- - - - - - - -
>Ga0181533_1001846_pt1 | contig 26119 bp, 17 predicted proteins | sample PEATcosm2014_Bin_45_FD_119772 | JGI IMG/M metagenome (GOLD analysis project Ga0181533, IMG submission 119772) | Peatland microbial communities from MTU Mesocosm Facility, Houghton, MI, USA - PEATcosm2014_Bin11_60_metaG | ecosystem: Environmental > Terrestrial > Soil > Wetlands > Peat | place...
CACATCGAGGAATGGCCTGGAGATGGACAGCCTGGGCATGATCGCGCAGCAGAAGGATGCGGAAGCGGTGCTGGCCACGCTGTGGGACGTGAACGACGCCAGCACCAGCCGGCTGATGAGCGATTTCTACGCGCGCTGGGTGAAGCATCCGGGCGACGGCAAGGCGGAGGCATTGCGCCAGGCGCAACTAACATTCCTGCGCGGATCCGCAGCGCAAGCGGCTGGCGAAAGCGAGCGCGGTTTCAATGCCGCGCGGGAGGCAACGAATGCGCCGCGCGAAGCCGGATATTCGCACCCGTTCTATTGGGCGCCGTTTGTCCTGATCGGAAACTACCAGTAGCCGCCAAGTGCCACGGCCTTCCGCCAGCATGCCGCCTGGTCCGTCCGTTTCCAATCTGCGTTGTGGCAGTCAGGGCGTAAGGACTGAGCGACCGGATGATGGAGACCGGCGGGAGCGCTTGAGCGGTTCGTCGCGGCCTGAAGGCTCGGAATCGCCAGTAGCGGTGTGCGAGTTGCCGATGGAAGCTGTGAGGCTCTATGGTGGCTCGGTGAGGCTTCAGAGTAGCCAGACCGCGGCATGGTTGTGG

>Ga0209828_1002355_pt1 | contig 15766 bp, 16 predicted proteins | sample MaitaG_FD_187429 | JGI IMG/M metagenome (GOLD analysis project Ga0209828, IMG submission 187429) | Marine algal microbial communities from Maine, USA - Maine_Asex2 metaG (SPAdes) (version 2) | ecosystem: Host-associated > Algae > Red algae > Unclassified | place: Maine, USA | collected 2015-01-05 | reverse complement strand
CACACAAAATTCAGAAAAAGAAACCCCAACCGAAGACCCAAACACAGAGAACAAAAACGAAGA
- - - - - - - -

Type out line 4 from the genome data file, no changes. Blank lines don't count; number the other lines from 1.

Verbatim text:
CACACAAAATTCAGAAAAAGAAACCCCAACCGAAGACCCAAACACAGAGAACAAAAACGAAGA